SURFside, Florida. Cafe Vert, a kosher restaurant on typically busy Harding Avenue, was quiet on Wednesday, which would normally be during lunchtime.
Michael Labi, who runs a restaurant owned by his family, noted how slow the business has become in recent weeks. after the collapse of Champlain Towers South a mile from here.
“I’m not going to complain about business when people both parents and family members were killedbut it was very slow, ”he said, adding that he knew that many of the regulars who lived in New York and Canada and owned homes in the area were not returning to Surfside during this time. “Even during COVID, we had a business, but not like that.”
Business owners on Harding Avenue said the collapse of a nearby condominium building hurt them emotionally, as many had lost friends and loyal customers. Some also noted that this also caused an economic ripple effect.
While many were quick to provide support and assistance to first responders, victims and others in their community, they also noticed that the collapse of the building led to an onerous business downturn. This is similar to the economic impact of a pandemic, as it is difficult for customers to reach the area.
“The situation is very bad for us,” said Samuel Aroveno, who owns and operates the Rolling-Pin Kosher Pareve Bakery. “Last year we saw about 15 businesses on this street. Hopefully now we don’t see it again. “
After the building collapsed, the authorities had to block off a large perimeter to prevent people from getting too close to the site. They also needed a lot of storage space for ambulances and construction equipment to earthworks that are ongoing there…
“You have to maintain this perimeter for security purposes, but we understand that this is a double-edged sword,” said Detective Alvaro Zabaleta, a public information officer for the Miami-Dade Police Department. “You hurt people who are not directly related to this. We understand this and hope to minimize the pain. “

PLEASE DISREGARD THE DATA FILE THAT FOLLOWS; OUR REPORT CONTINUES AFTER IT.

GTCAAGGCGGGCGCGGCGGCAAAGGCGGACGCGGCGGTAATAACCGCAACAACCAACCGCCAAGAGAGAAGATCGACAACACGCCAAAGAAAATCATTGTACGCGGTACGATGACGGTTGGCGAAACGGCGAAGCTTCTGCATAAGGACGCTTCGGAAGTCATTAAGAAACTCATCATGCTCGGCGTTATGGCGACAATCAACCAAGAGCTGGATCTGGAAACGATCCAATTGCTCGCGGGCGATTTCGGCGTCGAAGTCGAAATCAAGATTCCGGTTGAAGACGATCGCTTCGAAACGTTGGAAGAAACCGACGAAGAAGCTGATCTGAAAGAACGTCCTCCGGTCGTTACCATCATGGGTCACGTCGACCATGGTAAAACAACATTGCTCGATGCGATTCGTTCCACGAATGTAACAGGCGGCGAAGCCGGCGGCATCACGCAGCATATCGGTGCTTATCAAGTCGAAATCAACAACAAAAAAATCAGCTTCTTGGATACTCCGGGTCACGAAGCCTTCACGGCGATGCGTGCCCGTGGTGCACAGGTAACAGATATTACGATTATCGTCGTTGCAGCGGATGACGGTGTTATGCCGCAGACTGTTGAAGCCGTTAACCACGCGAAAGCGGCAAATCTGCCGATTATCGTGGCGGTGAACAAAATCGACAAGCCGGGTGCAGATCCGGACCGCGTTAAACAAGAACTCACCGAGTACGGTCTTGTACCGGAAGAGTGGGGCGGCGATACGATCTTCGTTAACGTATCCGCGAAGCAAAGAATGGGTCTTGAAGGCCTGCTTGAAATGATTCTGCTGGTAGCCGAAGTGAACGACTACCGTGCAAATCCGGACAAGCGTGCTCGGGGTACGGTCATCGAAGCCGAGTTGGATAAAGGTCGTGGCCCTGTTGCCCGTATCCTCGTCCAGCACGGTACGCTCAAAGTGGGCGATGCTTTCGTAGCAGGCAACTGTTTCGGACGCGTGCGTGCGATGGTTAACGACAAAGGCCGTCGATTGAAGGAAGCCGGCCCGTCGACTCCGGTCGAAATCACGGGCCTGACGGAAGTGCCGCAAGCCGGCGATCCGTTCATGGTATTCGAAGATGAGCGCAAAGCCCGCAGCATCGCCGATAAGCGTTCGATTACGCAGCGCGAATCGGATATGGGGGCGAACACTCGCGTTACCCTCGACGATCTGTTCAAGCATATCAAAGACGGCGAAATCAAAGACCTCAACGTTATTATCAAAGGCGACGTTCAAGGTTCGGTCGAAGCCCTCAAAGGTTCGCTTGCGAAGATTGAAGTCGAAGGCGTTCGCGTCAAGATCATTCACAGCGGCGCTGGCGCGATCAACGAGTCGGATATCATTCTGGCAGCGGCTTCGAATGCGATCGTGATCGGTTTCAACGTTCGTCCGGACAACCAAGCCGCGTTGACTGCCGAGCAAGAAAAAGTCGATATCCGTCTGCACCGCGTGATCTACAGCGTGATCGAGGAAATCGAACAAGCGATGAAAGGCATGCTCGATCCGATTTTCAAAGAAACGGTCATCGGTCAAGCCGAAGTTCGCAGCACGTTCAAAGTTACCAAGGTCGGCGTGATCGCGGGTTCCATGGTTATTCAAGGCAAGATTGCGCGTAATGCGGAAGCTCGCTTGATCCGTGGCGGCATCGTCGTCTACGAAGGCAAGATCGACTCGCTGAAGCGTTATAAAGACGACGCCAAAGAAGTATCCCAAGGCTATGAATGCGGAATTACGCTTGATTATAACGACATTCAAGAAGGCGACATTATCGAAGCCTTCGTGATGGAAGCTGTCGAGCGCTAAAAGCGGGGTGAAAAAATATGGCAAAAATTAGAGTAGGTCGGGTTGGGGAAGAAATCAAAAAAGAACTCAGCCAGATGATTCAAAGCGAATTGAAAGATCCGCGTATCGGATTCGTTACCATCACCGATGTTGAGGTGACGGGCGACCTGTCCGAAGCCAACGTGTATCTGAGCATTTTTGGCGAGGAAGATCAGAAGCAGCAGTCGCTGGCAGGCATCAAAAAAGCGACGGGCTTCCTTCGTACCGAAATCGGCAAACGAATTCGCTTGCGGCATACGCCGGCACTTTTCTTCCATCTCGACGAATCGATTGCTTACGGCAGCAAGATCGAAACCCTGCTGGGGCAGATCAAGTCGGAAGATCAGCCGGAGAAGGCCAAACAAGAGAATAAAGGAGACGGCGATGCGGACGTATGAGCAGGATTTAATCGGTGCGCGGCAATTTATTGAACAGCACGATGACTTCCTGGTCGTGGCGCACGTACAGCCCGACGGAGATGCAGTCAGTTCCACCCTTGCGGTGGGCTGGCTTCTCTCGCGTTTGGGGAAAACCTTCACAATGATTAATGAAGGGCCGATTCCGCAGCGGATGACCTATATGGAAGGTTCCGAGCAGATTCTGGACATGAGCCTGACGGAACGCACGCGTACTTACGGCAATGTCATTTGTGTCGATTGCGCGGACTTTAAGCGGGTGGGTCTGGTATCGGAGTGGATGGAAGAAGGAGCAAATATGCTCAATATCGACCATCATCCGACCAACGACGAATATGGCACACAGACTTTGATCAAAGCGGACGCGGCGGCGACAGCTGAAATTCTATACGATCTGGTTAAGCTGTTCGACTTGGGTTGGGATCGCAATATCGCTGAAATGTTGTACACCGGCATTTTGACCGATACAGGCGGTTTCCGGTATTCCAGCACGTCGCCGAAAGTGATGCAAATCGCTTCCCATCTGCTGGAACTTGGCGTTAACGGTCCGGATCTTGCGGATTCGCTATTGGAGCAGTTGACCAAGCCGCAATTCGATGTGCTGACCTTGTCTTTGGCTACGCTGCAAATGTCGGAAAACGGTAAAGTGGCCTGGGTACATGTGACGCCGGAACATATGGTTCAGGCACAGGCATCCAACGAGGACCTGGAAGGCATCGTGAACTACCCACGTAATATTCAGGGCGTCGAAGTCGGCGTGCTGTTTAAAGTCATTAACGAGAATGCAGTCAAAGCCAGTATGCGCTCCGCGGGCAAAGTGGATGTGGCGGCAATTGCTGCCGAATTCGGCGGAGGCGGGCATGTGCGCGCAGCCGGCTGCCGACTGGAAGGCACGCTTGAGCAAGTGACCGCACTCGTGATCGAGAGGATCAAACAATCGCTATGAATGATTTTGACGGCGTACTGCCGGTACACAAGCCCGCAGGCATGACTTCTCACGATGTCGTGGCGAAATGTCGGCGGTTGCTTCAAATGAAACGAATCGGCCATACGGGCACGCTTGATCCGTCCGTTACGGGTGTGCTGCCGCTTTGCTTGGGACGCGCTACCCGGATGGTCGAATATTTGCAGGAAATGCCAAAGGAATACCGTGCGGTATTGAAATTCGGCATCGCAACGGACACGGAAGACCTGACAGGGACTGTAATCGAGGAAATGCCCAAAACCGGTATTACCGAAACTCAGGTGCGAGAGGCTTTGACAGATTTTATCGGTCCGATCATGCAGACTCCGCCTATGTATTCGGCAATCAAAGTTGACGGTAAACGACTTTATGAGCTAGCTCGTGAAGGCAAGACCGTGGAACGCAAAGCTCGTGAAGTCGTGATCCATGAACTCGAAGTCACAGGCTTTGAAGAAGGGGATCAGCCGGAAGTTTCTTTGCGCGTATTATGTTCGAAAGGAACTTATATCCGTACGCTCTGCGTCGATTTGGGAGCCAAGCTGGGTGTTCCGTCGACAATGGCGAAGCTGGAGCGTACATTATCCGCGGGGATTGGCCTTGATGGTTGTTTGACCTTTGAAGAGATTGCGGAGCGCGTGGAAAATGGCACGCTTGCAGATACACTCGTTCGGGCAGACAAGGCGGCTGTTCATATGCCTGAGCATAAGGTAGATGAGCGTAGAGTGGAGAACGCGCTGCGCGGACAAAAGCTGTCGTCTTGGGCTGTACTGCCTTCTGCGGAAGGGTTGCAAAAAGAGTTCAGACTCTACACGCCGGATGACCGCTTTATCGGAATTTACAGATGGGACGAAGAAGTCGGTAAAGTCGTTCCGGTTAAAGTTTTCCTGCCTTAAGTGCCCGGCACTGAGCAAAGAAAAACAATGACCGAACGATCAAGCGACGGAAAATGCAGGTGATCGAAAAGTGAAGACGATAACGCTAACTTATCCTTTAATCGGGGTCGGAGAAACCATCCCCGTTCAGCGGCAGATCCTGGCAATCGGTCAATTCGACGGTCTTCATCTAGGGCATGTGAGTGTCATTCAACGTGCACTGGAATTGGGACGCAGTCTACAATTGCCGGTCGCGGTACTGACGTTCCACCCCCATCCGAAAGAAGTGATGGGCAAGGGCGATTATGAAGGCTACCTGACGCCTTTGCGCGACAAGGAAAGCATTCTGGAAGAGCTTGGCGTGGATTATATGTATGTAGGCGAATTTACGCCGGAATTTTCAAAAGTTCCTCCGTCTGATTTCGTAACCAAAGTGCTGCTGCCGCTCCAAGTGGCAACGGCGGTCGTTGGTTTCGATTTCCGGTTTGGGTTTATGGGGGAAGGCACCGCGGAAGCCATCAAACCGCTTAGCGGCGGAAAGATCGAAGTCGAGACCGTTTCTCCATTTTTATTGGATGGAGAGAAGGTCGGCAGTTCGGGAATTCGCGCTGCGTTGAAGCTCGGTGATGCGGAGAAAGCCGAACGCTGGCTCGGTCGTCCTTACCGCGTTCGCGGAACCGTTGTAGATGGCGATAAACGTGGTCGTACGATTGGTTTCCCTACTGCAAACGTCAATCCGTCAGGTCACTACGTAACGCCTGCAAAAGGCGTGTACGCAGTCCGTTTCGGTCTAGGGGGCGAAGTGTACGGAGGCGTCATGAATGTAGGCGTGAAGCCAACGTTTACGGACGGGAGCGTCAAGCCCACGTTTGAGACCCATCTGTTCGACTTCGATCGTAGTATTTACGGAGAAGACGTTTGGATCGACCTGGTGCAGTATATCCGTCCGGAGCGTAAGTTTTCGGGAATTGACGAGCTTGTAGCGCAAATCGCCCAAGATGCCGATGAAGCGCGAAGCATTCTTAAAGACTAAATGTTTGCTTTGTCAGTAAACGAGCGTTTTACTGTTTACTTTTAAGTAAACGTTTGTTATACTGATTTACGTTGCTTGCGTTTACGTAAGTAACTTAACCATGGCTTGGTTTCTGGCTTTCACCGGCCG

The closure further slowed traffic in the area, which sits on a narrow strip of land connected to the Florida coast by a series of bridges and small islands, making it difficult for customers, residents and business owners to easily reach downtown Surfside.
“It’s impossible,” said Emily Wands, owner of the LAHH showroom on Harding Avenue. “Customers cancel, turn around and say, ‘I won’t be coming.’
The slowdown comes after one of the most economically disruptive periods for small businesses in the history of the country. The coronavirus pandemic has brought many local shops and restaurants to their knees or forced entrepreneurs to take out long-term loans to stay afloat.
However, many companies subsequently worked together to provide food. first respondents and assistance to victims of the collapse of the building.
“It’s a very small community,” said Wands, who helped organize food and clothing promotions. “Everyone knows someone who was in that tower. Perhaps not directly, but your best friend knows this person or your husband’s family knows this person. It was very emotional. We lost a man who had been a client of mine for five years. It’s horrible “.
Surfside Mayor Charles Burkett said he is grateful for the efforts of downtown businesses, especially for helping the community as well as suffering economic damage.
“In addition to being completely disabled, they went out of their way to support the rescue effort,” he said. “So not only did they have no business, but they spent money, time and energy supporting their efforts. There are many brave, wonderful people in our business district. “
Another economic disaster